15. Standing in the convention center men’s room the editor is mentally revising his previous answer, feeling his way in no particular order toward articulating some prejudices, some preferences, some things that dismay him and some that still excite him every time he opens the Submittable inbox.
16. Every single blessed morning when he opens that inbox he says out loud, “Let’s see what the poets in Ghana are doing these days.”
17. “. . . and buy an ugly NEW WORLD WRITING to see what the poets in Ghana are doing these days” —Frank O’Hara.
18. A preference: Animal poems. The editor is not an “animal person.” Cats, dogs, horses, snakes, cows, he doesn’t care. But for some reason he likes poems about animals.
19. See the sample poems at tarriverpoetry.com, specifically, Claudia Emerson’s poem “Animal Funerals, 1964,” and Jack Granath’s poem “Ambush.”
20. A prejudice: Birds. Bird poems do not count as animal poems. TRP has published so many dozens of bird poems in the history of the journal that any bird poem has to be extraordinary to overcome the editor’s prejudice; it actually has to be about something other than a bird, while being ostensibly about a bird. Whenever he meets a poet, say for example standing around the hotel bar at a writers’ conference or in the men’s room of a convention center, the fourth or fifth question he always asks will be, Hey, why do poets always write about birds?
21. “Ode to a Nightingale.” “Thirteen Ways of Looking at a Blackbird.” “Hurt Hawks.” “The Windhover.” “The Raven.” “To a Waterfowl.” “To a Skylark.” “Leda and the Swan.” “The Darkling Thrush.” Etc, etc.
22. So here is another thing: Tar River Poetry is a print journal with no endowment, no wealthy donors, no public funding, no grant money. The editor frets, watching the subscription base dwindle, watching the journal bleed out. His intern observes that everyone reads on screens nowadays. “We are ink and paper people,” the editor writes to contributors and potential subscribers, hoping they are in the same tribe; “we can’t help it.”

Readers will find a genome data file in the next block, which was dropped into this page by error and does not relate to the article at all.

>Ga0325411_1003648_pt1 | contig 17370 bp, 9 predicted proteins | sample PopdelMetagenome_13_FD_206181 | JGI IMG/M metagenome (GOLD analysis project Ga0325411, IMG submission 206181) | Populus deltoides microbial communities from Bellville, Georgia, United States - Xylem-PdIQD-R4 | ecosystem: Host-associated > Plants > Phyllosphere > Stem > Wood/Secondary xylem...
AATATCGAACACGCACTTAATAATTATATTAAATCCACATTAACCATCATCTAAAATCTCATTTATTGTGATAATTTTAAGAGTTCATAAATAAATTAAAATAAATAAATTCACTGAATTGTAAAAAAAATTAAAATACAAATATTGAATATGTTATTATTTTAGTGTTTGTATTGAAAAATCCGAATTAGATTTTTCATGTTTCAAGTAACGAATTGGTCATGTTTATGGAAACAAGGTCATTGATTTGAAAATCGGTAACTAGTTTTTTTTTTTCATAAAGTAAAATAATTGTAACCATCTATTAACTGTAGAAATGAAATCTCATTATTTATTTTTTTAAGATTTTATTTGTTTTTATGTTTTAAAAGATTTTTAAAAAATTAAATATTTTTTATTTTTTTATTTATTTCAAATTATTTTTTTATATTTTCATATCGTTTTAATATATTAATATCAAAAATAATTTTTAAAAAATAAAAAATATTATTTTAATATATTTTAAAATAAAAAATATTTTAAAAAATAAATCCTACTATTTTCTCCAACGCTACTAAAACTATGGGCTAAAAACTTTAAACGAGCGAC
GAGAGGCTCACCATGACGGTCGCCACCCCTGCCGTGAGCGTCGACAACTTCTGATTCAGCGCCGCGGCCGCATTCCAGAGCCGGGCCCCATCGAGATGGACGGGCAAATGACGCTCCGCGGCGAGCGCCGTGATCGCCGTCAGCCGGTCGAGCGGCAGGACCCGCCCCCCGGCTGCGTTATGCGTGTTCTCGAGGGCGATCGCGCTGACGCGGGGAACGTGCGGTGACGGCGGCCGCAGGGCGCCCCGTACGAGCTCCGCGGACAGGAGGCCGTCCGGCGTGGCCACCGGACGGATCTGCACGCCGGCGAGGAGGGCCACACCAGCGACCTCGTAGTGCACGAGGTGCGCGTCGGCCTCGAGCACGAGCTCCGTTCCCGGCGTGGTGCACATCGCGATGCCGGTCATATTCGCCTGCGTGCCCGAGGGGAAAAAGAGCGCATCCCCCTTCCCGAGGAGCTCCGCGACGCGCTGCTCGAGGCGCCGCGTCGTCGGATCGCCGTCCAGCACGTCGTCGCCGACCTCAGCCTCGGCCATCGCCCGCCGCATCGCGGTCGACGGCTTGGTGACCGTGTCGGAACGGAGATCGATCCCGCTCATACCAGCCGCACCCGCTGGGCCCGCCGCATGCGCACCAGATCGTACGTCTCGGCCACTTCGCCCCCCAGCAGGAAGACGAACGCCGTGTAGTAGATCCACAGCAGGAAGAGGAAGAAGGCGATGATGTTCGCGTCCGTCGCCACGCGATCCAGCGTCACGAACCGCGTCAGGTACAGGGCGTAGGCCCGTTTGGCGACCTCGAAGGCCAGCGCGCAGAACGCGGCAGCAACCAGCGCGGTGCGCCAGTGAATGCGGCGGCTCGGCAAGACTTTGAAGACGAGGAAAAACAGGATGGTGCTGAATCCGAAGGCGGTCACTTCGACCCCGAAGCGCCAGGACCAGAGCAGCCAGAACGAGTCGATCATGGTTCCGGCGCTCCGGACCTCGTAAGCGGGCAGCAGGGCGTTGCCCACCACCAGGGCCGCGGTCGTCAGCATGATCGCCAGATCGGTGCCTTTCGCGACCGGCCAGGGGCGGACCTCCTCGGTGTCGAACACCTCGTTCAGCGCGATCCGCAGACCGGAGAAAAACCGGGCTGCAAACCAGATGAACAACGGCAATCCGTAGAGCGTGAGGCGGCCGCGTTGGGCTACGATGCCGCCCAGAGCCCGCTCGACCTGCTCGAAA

23. If you subscribe, here’s the deal, he says: expedited editorial decisions. We’ll read your submission and get back to you within one week.
24. One week! It might kill me, he thinks, but it might save the journal.
25. In the first 24 hours of the next reading period there are seventeen new subscribers. Each has sent five poems, the maximum allowed. The editor does the math: eighty-five poems.
26. “Let’s see what the poets in Ghana are doing these days.”
27. You wouldn’t believe how fast it is. It would make you weep, to see the editor go through that respond-within-one-week inbox. He starts out intending to read every word. After a half-dozen lines, sometimes sooner, he knows This is not a TRP poem, although he does not necessarily know why. He keeps reading to make sure. He reads the end. He jumps to the next poem. Not bad, not good, just not right for TRP. One minute and thirty seconds, two minutes, two-and-a-half minutes, he’s done. From the Submittable drop-down menu he clicks on “Declined.”
28. The editor opens the inbox and reads five poems in a row about the poet—her observations, her insights, her bits of wisdom. Ego, ego, ego, ego, ego. The editor clicks “Decline.” He opens the next batch of five, from a poet he knows personally. The poems chart the journey of the poet’s ego moving through various landscapes. The poems say Look at me in the fjords of Norway! the mean streets of Madrid! the jungles of Cambodia! Look at my big fat ego, the editor thinks, clicking “Decline.” The editor would like to read a poem that renders the jungles of Cambodia unfiltered by ego. He thinks of Keats’s negative capability, Eliot’s dictum of impersonality.
29. In no particular order: some of the editor’s other prejudices, things he does not like to see: Sestinas.* Poems that make excessive use of Greek or Norse mythology. Poems in which the speaker declares she or he is some inanimate object* (“I am the flame.”) (No you’re not.) Poems which are addressed directly to a “you.”* Poems in which the title is repeated in the last line.* Poems that transform homeless people, minorities, rednecks, children, etc. into tropes in order to make a point about the poet’s politics.* Smart-ass poems.* Shock the bourgeoisie poems.* Poems designed to show that the poet is cooler than you are because he has cooler taste in music. Poems about fishing,* poems about menstruation, poems about poetry that masquerade as poems about fishing or menstruation. Poems about paintings.* Poems driven by ego.* These poems arrive to the inbox with one strike against them already, so they are all the more excellent when very occasionally the editor returns to them and rereads them, just to make sure he is not being overly bigoted, and on second look they overcome his initial impression, his resistance, his prejudice, and from the drop-down menu, he labels them “Accepted.”